Candidates must file with the Office of Secretary of State if they are running for a federal or statewide office, a legislative seat in a district that is in more than one county, or a multi-county judicial district.
Candidates running for a legislative seat in a single-county district, a single-county judicial district or other office wholly within one county must file with their county elections office.
For a list of County Auditor offices, visit www.secstate.wa.gov/elections
Candidates may withdraw, in writing, through June 17 at 5 p.m.
Under the Top 2 Primary system adopted by citizen initiative in 2004 and upheld by the U.S. Supreme Court in 2008, the Declaration of Candidacy form allows candidates to self-describe their political preference, but this will not mean that the person is nominated by or supported by a party.
The form will allow up to 16 characters to provide the name of the party a candidate prefers. Candidates cannot include profanity or imply or state that they are nominated or endorsed by a political party or that a party approves of or associates with them.
The regulations don't prevent candidates from trying to include additional information about themselves, such as "Anti-war Dem" or "Pro-life G.O.P,” "Evans Republican" or "Jackson Democrat." But Reed said he hopes candidates will simply list the actual name of a political party and not try to jam in personal or political information.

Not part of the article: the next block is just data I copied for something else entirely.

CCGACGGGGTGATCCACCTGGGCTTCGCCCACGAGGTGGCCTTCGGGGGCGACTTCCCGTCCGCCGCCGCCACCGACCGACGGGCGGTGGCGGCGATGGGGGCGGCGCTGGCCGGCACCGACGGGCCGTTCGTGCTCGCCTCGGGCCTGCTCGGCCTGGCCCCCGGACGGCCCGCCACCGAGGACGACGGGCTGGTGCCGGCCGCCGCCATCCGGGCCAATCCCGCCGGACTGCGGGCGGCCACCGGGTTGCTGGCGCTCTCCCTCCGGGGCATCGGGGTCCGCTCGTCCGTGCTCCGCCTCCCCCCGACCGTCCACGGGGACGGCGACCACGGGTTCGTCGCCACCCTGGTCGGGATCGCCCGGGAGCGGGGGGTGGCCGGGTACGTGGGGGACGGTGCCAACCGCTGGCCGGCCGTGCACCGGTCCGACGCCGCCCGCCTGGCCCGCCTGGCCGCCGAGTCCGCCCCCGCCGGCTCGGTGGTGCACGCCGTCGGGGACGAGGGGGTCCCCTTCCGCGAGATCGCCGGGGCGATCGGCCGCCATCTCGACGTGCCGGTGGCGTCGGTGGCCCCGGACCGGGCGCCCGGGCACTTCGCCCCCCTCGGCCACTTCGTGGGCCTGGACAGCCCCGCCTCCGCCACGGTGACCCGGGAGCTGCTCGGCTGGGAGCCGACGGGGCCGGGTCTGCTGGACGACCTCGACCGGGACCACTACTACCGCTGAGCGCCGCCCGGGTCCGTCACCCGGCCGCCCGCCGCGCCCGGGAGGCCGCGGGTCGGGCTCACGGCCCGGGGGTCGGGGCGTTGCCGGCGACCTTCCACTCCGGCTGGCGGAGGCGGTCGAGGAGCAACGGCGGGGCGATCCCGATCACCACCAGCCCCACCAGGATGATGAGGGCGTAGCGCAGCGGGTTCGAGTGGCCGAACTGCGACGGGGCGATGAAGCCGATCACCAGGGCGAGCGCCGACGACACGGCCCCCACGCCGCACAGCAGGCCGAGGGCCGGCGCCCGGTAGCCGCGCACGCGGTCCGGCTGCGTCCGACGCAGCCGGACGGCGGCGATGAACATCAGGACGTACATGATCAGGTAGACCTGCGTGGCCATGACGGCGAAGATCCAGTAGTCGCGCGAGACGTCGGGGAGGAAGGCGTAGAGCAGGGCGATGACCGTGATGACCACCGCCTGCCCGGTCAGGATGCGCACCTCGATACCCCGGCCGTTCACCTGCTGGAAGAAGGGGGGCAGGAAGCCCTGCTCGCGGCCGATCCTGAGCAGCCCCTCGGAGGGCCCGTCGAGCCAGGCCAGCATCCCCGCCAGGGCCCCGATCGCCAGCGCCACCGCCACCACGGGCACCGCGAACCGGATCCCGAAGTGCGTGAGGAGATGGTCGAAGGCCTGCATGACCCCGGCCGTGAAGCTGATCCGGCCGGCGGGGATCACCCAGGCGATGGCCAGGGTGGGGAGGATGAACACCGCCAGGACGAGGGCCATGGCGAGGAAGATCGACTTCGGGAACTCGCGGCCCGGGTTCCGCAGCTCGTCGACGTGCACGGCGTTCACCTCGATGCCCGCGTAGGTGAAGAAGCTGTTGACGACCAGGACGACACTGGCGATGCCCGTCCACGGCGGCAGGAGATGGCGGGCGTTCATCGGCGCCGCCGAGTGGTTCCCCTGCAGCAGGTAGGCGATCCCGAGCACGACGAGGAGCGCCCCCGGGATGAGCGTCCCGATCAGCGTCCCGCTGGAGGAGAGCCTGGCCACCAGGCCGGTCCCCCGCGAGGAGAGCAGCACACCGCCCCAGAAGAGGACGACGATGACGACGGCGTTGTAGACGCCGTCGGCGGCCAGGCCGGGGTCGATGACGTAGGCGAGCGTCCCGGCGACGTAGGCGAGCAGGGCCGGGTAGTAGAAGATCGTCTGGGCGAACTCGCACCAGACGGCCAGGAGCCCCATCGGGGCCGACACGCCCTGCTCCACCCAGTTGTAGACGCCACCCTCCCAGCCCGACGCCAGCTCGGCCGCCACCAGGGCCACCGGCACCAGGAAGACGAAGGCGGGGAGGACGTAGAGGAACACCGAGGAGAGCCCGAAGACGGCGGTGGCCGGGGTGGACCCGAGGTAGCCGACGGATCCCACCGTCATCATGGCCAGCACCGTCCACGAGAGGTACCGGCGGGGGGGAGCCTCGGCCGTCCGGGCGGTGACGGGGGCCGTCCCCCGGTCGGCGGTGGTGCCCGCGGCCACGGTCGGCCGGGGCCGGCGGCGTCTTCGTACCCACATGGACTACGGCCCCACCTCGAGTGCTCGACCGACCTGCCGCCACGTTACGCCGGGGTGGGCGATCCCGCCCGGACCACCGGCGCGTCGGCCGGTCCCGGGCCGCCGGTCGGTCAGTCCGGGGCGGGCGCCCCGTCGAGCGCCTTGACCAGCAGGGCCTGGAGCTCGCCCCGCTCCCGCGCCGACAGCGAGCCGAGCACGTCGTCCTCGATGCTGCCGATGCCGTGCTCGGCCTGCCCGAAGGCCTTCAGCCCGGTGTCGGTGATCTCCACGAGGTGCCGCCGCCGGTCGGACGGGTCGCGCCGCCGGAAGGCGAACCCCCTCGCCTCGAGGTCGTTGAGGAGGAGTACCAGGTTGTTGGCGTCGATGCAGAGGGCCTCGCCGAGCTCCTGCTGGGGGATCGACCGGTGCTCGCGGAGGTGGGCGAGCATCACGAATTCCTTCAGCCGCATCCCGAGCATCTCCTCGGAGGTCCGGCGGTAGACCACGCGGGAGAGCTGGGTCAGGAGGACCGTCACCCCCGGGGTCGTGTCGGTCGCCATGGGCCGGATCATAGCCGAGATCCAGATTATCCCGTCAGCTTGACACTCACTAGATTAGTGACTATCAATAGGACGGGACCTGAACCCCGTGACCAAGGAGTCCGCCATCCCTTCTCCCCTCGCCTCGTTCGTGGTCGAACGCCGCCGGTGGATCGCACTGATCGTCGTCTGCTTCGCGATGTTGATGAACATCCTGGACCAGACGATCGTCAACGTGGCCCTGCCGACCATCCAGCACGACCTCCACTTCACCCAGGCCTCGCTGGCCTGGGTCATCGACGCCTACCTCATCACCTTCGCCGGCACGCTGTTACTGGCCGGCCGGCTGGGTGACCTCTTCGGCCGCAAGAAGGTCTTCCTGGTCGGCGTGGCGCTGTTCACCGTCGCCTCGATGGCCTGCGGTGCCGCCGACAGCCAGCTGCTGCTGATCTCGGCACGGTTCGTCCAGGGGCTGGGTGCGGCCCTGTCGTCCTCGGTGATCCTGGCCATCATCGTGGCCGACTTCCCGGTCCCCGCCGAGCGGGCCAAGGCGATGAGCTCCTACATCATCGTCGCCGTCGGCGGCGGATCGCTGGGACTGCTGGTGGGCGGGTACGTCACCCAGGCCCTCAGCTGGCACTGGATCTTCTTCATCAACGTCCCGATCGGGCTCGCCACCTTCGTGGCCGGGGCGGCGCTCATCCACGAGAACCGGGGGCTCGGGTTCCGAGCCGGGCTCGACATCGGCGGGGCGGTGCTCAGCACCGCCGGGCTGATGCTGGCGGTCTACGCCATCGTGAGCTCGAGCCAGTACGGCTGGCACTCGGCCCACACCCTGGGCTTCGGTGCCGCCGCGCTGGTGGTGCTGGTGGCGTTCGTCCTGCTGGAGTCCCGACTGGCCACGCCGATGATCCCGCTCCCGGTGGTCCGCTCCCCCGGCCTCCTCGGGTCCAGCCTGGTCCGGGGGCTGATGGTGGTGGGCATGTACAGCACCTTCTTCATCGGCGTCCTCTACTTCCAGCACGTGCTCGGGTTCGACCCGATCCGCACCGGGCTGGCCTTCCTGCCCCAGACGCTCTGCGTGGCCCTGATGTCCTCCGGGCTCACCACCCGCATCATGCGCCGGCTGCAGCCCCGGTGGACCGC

"Washington voters expect those who run for office to take the elections process seriously,” Reed said. “The good news is that hardly any candidates last year used silly names in stating their party preference, and I hope no candidate will make a joke of it this year."
After Filing Week concludes, the Office of Secretary of State will conduct a lot drawing to determine the order of candidates for each race on the 2010 ballot.
Candidates are free to publicize party endorsements, their incumbency or other descriptions in their campaigns and in voters' pamphlet statements, but Reed said the actual ballot will be free of this material.
The party information will be displayed on the ballot as:
John Smith (Prefers Democratic Party)
Jane Doe (Prefers Republican Party)
Michael Martin (States No Party Preference)
Parties are no longer allowed to fill any vacancies, because there are no more major party tickets in a Top 2 Primary. All candidates are treated the same. A race can be reopened for a special filing period if nobody files during the regular filing period.
In the Primary Election, voters choose their favorite for each office without regard to party, and the top two vote-getters advance to the General Election. The Top 2 Primary is a winnowing election to narrow the field for the November General Election, and not a nominating election. Parties may hold their own nominating conventions to pick a favorite for each office. That information won't go on the ballot for the state-run primary or general elections.
Filing fees for offices with annual salaries of $1,000 or more are 1 percent. For instance, it costs $421.06 to file for a legislative race.